Why Are Seeds Treated Before Sowing
Treatment of seeds involves application of chemicals to the seeds, with an aim to provide them with insecticidal, fungicidal, nemotocidal and bactericidal properties. As much as it would be incredible to simply pop a seed in the ground and come back a week later to see a fully grown plant, nature sometimes needs a little hand. Growers don't only treat seeds with chemicals. There are other mechanical, chemical and electrical treatment methods designed to make sowing, germinating and yielding easier or faster. In terms of farming, the treatment of seeds is very important. oneHOWTO answers 'why are seeds treated before sowing?' and see how it helps the plant develop.
Methods of seed treatment
As we have mentioned, there are several ways in which seeds are treated. Each method has its own purpose, but some are more effective than others. Knowing which is the most effective is not easy to say and it often depends on the type of seed. One of the main reasons for treating seeds is that some species of seed, such as hairy bigleaf lupine, are somewhat rare or hard to find for sowing. Seed treatment is devised to ensure your seeds have the best chance of success.
The word for certain types of seed treatment is scarification. Scarification is when the outer shell of the seed is altered to help the seed on their way to germination. Scarification may be a little bit of a misnomer as it doesn't necessarily cut open the seed as would happen when something is scarred. Instead it is treated, usually mechanically, thermally or chemically. However, any type of seed treatment used to encourage growth is known as scarification. Here are the main type of seed treatment:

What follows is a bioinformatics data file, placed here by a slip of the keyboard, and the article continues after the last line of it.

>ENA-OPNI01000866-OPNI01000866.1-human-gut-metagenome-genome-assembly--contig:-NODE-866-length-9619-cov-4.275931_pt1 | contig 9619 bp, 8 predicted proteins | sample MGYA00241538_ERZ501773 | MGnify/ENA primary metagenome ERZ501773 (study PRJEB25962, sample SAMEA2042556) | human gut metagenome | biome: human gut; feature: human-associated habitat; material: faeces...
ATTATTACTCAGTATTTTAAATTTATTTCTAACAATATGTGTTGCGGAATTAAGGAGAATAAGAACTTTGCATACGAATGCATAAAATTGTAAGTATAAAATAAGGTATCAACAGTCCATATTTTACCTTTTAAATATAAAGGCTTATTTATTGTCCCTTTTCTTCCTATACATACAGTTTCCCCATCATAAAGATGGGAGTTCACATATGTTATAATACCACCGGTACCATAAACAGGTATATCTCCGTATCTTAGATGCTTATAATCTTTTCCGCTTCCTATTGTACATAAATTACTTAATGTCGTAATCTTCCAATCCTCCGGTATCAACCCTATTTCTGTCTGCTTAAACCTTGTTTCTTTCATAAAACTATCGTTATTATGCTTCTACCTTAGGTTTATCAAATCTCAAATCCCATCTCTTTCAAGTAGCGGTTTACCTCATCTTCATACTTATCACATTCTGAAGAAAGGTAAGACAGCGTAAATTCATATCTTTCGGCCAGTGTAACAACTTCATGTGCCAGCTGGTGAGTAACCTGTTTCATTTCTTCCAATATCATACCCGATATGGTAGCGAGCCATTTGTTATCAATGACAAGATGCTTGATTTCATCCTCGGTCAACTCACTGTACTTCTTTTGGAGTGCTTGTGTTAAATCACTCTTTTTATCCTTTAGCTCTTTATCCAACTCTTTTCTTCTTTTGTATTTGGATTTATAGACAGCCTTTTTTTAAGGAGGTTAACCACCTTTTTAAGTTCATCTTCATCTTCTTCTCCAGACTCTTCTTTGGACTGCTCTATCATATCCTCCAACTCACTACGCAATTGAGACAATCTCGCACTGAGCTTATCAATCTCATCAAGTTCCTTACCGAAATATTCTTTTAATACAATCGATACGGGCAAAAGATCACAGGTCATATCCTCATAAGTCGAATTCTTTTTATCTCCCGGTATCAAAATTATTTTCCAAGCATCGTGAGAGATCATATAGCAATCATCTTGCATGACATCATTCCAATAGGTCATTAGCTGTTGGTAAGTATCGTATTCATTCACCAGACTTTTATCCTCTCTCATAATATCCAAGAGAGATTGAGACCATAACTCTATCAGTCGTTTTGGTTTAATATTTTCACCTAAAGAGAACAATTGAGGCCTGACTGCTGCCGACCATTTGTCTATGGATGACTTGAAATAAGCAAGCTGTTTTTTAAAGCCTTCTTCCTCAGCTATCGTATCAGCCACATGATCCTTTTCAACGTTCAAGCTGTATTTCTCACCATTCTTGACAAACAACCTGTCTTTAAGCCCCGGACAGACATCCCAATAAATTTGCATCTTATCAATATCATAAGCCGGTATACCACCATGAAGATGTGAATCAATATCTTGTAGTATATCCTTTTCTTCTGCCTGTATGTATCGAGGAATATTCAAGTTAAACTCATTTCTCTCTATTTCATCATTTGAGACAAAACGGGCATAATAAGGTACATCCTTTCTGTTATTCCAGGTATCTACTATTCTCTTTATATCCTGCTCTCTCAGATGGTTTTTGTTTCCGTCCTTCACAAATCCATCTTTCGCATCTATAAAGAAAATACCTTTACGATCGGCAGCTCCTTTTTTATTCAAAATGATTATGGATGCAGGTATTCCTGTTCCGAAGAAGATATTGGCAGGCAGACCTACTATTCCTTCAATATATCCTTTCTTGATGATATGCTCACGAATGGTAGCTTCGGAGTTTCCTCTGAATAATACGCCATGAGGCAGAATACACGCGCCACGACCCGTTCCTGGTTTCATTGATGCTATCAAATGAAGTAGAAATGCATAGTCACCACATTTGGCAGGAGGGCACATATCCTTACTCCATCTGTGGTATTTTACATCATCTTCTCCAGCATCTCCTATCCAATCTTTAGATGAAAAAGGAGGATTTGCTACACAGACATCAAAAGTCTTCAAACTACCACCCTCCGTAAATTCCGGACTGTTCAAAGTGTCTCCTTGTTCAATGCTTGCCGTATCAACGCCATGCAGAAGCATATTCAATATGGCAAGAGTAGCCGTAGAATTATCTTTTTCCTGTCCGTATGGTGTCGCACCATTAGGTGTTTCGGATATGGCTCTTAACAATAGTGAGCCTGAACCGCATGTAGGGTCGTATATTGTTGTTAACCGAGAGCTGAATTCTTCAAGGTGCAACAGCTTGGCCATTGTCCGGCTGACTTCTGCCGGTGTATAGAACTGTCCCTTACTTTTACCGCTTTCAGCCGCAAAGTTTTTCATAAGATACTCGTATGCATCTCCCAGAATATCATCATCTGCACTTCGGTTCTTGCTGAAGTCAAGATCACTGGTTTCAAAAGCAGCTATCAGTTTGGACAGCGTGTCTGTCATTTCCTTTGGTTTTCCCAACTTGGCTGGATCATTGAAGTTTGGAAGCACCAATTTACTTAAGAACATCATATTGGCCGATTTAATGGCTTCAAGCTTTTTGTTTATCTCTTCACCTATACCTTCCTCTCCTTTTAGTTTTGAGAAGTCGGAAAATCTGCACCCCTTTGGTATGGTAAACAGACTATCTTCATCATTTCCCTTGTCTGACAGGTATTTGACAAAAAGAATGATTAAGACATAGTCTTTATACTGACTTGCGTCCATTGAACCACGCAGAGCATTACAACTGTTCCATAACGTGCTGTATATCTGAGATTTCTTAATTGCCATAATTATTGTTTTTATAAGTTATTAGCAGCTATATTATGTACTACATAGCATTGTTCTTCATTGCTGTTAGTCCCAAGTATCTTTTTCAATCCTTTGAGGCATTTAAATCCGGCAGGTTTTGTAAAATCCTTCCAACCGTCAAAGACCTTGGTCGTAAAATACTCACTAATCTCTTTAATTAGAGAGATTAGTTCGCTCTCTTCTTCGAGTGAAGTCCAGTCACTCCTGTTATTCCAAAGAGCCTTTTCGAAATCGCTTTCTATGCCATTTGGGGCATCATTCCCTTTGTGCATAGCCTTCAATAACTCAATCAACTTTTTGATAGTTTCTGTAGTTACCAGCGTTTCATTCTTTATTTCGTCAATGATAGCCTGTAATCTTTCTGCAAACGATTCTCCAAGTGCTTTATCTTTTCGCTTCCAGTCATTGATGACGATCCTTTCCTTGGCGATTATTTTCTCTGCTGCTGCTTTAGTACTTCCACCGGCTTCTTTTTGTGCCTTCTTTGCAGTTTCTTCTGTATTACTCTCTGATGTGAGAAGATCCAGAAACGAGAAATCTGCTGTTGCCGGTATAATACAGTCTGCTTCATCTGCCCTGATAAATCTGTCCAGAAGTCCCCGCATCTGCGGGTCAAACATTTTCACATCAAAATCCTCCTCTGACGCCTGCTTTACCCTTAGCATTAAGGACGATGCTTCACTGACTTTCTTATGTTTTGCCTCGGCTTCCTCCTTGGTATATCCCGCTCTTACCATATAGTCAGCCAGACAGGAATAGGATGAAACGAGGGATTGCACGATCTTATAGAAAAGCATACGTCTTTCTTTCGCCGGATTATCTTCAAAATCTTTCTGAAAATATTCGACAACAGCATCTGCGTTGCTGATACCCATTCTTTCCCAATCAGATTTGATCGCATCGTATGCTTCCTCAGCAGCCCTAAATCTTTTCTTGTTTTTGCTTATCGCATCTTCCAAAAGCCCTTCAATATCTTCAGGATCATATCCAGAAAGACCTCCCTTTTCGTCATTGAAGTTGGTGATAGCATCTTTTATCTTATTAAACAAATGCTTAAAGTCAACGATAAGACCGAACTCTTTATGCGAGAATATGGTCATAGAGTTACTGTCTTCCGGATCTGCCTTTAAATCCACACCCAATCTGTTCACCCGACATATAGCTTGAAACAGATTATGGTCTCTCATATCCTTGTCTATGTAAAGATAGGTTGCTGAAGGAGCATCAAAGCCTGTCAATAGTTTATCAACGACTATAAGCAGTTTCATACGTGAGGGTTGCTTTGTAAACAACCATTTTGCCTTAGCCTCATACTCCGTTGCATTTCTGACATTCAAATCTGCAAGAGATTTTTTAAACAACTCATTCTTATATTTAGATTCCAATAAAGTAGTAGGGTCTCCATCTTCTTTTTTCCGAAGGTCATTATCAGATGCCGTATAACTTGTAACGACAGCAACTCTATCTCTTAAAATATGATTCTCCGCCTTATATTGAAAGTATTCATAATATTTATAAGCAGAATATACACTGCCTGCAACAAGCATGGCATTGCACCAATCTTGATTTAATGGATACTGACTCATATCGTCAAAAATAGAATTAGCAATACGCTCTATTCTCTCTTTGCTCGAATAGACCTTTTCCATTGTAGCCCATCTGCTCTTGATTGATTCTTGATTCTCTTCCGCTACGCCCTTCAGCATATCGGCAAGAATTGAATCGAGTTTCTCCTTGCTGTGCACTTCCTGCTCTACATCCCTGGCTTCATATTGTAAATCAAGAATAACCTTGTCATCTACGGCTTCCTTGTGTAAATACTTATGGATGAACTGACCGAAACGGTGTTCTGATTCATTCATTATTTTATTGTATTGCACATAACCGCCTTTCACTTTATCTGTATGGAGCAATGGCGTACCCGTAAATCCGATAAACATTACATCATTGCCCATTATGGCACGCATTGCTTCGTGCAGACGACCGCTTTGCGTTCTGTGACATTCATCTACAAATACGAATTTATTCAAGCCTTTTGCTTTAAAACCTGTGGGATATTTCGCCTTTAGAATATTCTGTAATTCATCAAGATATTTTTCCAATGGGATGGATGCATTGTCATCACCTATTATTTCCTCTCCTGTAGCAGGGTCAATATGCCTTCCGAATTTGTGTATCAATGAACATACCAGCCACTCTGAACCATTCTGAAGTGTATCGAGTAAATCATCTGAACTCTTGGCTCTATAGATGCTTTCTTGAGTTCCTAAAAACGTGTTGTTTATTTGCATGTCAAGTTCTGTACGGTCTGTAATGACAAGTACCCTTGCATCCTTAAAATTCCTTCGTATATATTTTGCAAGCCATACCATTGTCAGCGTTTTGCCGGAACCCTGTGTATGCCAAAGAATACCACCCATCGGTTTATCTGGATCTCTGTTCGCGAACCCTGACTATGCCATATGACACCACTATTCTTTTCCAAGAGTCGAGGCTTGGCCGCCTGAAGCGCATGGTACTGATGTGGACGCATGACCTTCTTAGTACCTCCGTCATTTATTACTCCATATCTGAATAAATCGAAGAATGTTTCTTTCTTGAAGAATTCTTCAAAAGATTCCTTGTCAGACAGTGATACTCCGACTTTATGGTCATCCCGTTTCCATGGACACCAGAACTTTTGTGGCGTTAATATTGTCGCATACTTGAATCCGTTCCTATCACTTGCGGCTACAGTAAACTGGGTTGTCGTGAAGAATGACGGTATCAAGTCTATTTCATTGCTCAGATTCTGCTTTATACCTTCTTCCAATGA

Seeds in small numbers can be scarified by cutting each seed with a knife or making a scratch with sandpaper. For seeds in large quantities, they can be pounded with sand, or rubbed against an abrasive surface. These methods improve the germination of the seeds and help them grow faster. They may need further treatment. When seeds are mechanically treated for tests, they chaff of the seed is removed and they are washed before further tests can occur.
There is also, unsurprisingly, machines which are used for these different parts of the mechanical seed treatment process. These include air-screen cleaners which separates the seeds by size, shape and density. As technology advances, these machines become more practical, but there are still some old machines which take up half the room. Cylinder separators remove the detritus away from the seeds through centripetal force.
Some seeds may be covered with hot water and then allowed to soak for a couple of days. The temperature is carefully regulated, between 115 ºF and 125 ºF. The length of treatment can vary. This treatment method is effective in improving their germination rate and enhancing their imbibitions. Unfortunately, even when a small amount of seed is infected, they can infect the rest.
Hot water seed treatment is one of the cheaper methods of treatment and is a good consideration for home growers. It is thought to be good for plant seeds such as tomato, pepper or brassicas (cabbage, broccoli, turnip, kale, etc.).
Dry heat treatment
In this method, dry heat of 60 to 80 ºC (140 to 176 ºF) is applied to the seeds for as long as 24 hours, with an aim to increase their imbibitions and improve their germination. However, extreme caution is required, as too much temperature or too long a period may be damaging to the seeds.